Telescopes are essential for astronomy, but you don't need one of your own. A computer can be the instrument of choice. Big telescopes collect data faster than professional astronomers can process it, so sometimes amateurs can help. There is also still room for individual ingenuity. Read on to find out what some young astronomers have done.
A supernova is a stupendous explosion that happens when a massive star runs out of fuel. Without the outward pressure of nuclear fusion to support the star, it collapses, its iron core rebounds, and the energy that's released makes it as luminous as an entire galaxy.
There are also Type Ia supernovae that start with a star that's already dead. A white dwarf is the remains of a medium-sized star that's used up its nuclear fuel. If it has a binary companion, the dwarf can pull material away from it, giving it enough mass to restart nuclear fusion. But it's not a steady burn, it's a runaway chain reaction which releases all of the energy in a few seconds.
Supernovae are transient objects. They don't last. They brighten suddenly and then fade over time. So in searching for a supernova, you're looking for something new in the sky. Computer software now helps because it can "blink" between two pictures to highlight anything that isn't in both pictures.
The Gray Family
One Canadian family has a knack for finding supernovae. By 2010, when Paul Gray's daughter Kathryn got interested in supernovae, Paul had already discovered six of them. He showed her how the software worked and directed her to photographs from his friend David Lane's observatory. Kathryn did spot something, and she shares the discovery credit with her father and David Lane. The International Astronomical Union (IAU) designated it SN 2010t, a Type Ia supernova.
Kathryn, aged 10, became the youngest person to discover a supernova. She was also the inspiration for her younger brother Nathan to get involved. On October 30, 2013, he found a previously unknown supernova candidate. It's been observed by other astronomers, but as of mid-November not officially confirmed by the IAU, which needs a spectrum taken by a large telescope. (There isn't enough telescope time for all supernova candidates to be examined in this way.) Nathan could now be the youngest to discover a supernova. He was also ten, but about a month younger than Kathryn was when she made her discovery.
A supernova leaves something behind besides an expanding debris cloud. It also leaves an unbelievably dense body called a neutron star. Although a neutron star is only about 20 km in diameter, it's more massive than the Sun. If a teaspoonful of neutron star matter could be brought to Earth, it would weigh millions of tons.
Some neutron stars spin and emit powerful beams of radiation, which we can detect when they point in our direction. Like seeing the beam of a lighthouse, we detect a regular series of pulses, so they are called pulsars. Some take a few seconds to spin, others – millisecond pulsars – may spin hundreds of times per second. The light beams aren't visible, but are detected in radio waves, x-rays or gamma rays.
Green Bank and schools
The US National Radio Observatory has a large telescope at Green Bank, West Virginia. Along with West Virginia University and support from the National Science Foundation, they run the Pulsar Search Collaboratory. It works with teachers and high school students to analyze data from the radio telescope. They provide the data and train the teachers, who then teach students how to distinguish pulsars from other signals and background noise. If a result looks good, it's confirmed on the telescope.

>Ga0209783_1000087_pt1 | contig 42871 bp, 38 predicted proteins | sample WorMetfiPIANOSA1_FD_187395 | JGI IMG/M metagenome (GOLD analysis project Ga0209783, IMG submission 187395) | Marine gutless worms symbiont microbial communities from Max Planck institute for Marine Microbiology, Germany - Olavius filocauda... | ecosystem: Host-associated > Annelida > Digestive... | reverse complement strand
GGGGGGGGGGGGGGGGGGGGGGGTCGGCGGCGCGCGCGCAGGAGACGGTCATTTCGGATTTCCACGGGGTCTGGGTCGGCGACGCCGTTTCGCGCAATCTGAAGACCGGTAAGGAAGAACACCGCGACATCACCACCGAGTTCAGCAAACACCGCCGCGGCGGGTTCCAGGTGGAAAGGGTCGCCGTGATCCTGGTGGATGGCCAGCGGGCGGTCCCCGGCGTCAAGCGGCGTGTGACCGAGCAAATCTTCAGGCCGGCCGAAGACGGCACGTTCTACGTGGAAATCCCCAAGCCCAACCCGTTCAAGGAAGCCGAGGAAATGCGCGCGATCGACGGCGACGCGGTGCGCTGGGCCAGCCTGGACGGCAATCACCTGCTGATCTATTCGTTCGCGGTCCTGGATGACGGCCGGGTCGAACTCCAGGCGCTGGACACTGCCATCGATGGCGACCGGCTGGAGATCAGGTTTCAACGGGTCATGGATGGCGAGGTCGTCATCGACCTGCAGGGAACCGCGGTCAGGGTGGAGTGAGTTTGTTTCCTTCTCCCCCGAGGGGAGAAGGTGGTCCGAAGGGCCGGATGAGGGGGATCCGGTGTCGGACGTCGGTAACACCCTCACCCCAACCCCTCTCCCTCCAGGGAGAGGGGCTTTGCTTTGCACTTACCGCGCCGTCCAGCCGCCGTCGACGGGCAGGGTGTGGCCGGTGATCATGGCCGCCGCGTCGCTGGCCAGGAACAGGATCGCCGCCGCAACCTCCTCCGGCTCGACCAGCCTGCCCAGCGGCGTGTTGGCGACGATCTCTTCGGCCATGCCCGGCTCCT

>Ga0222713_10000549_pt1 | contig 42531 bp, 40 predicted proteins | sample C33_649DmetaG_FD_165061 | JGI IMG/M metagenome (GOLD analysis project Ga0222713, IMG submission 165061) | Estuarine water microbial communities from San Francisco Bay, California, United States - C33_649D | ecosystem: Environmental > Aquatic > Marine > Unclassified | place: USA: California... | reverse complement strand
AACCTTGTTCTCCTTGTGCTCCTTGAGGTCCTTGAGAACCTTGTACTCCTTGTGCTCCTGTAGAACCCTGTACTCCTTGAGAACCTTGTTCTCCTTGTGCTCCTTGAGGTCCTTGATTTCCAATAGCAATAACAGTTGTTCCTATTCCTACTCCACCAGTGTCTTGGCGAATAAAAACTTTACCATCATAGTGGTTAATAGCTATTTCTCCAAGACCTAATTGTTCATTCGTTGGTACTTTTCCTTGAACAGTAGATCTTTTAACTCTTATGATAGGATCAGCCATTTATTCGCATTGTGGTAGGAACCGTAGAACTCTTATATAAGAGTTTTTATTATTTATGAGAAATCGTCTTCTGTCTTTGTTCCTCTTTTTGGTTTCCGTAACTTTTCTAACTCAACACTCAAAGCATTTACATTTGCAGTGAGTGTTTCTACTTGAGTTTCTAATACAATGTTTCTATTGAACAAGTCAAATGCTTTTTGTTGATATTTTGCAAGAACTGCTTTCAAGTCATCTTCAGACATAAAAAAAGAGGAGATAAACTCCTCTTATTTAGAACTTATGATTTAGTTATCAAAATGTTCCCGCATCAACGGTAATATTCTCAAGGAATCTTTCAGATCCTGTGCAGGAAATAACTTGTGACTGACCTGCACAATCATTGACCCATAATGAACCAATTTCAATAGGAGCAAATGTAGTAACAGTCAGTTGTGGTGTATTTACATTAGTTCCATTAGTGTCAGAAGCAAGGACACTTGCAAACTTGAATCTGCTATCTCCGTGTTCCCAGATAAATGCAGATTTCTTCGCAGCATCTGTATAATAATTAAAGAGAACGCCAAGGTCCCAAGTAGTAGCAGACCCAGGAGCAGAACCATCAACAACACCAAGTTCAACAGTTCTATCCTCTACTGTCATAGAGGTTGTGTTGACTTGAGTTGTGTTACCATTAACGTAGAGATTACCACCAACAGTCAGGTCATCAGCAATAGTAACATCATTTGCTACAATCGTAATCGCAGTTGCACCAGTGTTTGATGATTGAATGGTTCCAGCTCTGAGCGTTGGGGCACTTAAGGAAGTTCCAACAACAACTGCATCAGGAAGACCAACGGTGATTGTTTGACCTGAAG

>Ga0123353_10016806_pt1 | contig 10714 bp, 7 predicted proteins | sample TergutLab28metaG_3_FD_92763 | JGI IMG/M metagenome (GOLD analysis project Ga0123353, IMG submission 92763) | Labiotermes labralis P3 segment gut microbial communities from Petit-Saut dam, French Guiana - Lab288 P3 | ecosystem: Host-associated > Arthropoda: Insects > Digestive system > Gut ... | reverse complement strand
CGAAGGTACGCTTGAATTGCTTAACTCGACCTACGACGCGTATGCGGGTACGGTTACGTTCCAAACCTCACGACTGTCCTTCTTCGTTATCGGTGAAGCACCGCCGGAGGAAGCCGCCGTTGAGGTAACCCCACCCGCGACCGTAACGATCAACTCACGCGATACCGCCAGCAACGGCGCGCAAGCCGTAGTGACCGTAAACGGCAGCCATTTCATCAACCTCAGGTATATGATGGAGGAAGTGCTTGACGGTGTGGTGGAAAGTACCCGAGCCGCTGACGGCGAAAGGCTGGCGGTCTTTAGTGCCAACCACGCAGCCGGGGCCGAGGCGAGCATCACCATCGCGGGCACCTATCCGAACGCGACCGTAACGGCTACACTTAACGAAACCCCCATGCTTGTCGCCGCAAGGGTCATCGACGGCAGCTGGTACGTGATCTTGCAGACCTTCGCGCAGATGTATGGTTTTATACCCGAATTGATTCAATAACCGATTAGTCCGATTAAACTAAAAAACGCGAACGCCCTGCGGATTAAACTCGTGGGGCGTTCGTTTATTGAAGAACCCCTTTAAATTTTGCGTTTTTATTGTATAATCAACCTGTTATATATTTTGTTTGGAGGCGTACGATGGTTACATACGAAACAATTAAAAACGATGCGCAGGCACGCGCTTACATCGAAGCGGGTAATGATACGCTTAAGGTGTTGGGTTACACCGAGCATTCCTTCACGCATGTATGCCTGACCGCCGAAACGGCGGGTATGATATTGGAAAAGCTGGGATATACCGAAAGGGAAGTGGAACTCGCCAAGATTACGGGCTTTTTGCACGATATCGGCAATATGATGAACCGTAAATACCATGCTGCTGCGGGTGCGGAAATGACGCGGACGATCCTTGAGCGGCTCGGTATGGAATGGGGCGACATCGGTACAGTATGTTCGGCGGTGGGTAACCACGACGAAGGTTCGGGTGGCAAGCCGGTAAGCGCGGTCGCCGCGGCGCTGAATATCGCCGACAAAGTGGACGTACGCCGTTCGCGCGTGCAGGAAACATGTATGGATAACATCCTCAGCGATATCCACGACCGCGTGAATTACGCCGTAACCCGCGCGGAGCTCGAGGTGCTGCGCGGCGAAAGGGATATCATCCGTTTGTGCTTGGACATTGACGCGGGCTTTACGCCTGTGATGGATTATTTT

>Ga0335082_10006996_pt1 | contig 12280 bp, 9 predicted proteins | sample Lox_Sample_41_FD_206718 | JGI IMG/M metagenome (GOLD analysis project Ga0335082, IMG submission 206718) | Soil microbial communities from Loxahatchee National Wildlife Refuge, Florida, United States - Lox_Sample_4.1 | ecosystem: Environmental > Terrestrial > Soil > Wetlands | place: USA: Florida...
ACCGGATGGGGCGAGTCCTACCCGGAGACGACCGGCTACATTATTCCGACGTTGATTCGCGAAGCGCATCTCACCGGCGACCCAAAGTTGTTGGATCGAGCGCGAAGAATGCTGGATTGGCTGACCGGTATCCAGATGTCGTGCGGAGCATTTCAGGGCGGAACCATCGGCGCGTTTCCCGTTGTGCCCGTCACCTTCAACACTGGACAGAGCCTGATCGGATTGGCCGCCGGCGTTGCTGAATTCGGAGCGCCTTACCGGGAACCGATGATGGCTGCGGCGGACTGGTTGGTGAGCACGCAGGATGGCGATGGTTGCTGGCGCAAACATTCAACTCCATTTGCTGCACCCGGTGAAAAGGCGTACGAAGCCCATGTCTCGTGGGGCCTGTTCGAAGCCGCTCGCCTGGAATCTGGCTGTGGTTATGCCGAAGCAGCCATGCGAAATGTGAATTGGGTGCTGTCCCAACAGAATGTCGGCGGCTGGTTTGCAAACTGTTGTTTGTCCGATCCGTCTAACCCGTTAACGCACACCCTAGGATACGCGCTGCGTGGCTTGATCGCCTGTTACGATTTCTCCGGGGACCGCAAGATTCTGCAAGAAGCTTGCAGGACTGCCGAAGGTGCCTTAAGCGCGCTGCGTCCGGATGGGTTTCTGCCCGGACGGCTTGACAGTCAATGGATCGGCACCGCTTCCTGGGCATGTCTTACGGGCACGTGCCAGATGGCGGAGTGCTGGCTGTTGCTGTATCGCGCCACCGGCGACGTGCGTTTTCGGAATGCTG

Two girls at the same Kentucky school have discovered previously unknown pulsars while taking part in the program. Hannah Mabry found a pulsar in 2011, sharing the credit with two Virginia students, Alexander Snider and Casey Thompson. Almost exactly a year later, Hannah's friend Jessica Pal and Virginia student Emily Phan discovered a millisecond pulsar. The experience of doing real science has encouraged the students to study science further.
Can Jupiter's light make shadows?
You can see your own shadow in sunlight and maybe you've noticed shadows in bright moonlight. Apparently, the light of Venus and the Milky Way can make shadows. But what about Jupiter? Laurent V. Joli-Coeur of Montreal, Canada was intrigued enough by this question to investigate. Laurent is a keen amateur astronomer and prize-winning astrophotographer.
You'd need something to cast the shadow, a good camera to get a long exposure, and a very dark sky. Laurent got some help in making an apparatus to test the idea. The camera was fixed inside it to take timed exposures. It could be pointed towards Jupiter to get its light to fall on a gnomon – that's the bit on a sundial that sticks up to make the shadow.
The gnomon did cast a shadow. And if Laurent rotated the “Jupiter dial”, the shadow moved appropriately. In order to see if a general sky glow were creating the shadow, he also pointed the dial to avoid light from Jupiter. There was no shadow.
In May 2012, five hundred young people took part in the Canada-Wide Science Fair. As the first person ever to photograph a shadow created by Jupiter light, 15-year-old Laurent Joli-Coeur received the Best Project Award.